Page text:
50 Years: The Hopes For Our Future
For almost a year now I have written comments on the state of our governance and economic system in Zambia. A lot of change has occurred, voices have been raised, foes and friends created, and above all, debate, although sometimes degenerative has ensued. That said, however, with 50 years of Independence Celebrations in sight, I saw it fit that perhaps a general commentary, taking an eclectic approach from the roles of our leader to those of us, the masses, and especially the youths would put us in preparatory mood as we celebrate.
Role of Our Leaders
The main responsibility of any President must be to effectively preside over the affairs and administration of the country. In order to achieve that, the President appoints ministers who should be appointed on merit. Their responsibility is not only to ensure that government policy is effectively implemented, but to ensure that it is effectively administered and in line with the constitution and the laws of the country including adherence to the national budget, and in some cases, the party’s manifesto.
In addition, the President is provided with all the resources he needs to ensure that he is effective in carrying out his mandate according to the constitution. The President is even provided with high level security and all the necessary comforts to ensure that his decisions are objective and serve the interest of the country first. This is to ensure that he stems corruption, fights graft and is not easily influenced or swayed in making decisions that may disadvantage the interest of the country as a whole. However, we have seen a lot of rather unfortunate and blatant failures in our elected government. Over the past months, we have highlighted these; from failed economic management to failure to fight corruption and making the PF a safe haven for corrupt elements and convicts seeking to avoid jail, some affectionately referred to as the ‘darlings’ of the head of state.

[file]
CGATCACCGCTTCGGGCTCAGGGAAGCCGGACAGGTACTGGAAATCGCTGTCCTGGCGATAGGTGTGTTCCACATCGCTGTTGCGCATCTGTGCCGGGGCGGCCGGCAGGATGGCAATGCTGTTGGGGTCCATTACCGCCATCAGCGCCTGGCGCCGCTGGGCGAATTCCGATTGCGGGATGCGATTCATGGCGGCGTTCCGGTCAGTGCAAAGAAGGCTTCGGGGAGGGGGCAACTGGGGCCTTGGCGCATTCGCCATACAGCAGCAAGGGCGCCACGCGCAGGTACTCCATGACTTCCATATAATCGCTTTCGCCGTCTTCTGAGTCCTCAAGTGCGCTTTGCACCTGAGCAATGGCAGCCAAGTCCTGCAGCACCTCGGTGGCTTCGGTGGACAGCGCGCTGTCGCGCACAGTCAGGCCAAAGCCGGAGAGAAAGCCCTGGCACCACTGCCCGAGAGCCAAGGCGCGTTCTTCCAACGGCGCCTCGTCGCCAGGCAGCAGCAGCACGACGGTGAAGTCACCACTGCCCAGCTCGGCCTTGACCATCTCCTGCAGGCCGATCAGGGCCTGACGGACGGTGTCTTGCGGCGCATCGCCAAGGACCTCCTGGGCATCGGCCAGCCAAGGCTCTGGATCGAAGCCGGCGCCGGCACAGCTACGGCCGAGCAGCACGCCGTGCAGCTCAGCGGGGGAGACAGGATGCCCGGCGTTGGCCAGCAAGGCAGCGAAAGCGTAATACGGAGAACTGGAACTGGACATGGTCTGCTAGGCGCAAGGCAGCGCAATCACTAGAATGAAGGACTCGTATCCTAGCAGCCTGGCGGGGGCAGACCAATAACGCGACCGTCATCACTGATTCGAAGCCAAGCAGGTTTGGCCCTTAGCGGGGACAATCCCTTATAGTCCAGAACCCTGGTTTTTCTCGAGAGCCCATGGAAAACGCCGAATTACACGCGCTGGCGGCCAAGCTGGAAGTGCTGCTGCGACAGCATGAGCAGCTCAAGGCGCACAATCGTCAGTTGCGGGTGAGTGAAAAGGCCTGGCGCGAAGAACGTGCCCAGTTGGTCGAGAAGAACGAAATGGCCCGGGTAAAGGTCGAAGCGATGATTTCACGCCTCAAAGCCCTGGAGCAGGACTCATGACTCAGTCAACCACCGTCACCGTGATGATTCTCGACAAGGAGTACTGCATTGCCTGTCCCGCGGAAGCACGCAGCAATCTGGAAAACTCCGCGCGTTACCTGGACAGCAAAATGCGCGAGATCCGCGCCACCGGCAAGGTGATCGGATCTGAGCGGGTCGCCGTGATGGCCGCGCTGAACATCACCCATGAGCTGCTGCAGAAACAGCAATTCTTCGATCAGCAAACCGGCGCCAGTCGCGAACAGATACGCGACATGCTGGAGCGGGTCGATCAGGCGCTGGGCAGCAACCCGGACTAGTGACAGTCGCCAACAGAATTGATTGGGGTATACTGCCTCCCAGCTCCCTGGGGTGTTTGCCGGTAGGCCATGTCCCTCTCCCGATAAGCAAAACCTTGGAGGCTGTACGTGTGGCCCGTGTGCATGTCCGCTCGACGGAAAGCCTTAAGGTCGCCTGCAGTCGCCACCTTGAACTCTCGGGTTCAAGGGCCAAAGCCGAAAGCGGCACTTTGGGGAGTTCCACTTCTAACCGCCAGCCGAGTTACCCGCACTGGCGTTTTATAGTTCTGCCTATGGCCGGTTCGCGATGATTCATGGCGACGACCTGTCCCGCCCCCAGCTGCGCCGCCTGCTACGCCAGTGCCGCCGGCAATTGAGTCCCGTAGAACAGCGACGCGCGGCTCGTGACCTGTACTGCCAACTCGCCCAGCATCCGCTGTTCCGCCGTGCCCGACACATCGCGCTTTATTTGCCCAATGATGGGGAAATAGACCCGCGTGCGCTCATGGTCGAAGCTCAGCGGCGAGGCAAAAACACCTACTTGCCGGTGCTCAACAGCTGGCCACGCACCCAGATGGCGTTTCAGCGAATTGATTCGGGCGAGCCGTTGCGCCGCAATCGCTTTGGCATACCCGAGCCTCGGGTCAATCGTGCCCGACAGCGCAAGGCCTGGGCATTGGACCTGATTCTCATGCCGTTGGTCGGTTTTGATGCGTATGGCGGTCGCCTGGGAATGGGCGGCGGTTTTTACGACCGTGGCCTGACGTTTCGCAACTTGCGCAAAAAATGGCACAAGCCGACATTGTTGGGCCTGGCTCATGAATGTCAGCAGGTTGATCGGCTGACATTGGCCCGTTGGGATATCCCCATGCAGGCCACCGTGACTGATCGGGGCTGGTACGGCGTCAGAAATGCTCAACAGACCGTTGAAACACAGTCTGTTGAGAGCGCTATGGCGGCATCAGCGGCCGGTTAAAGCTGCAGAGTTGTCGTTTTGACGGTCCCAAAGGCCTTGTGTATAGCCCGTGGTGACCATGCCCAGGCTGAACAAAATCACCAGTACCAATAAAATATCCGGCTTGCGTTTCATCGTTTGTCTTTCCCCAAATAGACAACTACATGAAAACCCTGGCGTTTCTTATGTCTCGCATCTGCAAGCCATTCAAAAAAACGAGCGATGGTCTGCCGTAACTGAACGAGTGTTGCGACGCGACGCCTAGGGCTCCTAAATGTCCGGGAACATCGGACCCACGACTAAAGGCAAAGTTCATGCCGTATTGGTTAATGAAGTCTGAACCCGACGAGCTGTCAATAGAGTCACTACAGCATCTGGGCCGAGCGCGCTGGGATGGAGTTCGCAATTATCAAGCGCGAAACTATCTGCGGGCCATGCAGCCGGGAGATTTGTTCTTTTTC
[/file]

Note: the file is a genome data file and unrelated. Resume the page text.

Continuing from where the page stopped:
President Sata should take full responsibility for the failure of public institutions to serve the needs of the country. Of course those he has deployed to manage our economy have failed in their duty but they should be answerable to him and him alone.
We have seen supposedly intelligent and mature people avoiding the discomfort of the truth and failing to challenge Sata’s leadership incompetence, despite everything showing that this country is facing catastrophic failure because of mismanagement from the top. Instead they must pretend that all is well, as long as they have their perks and keep their positions.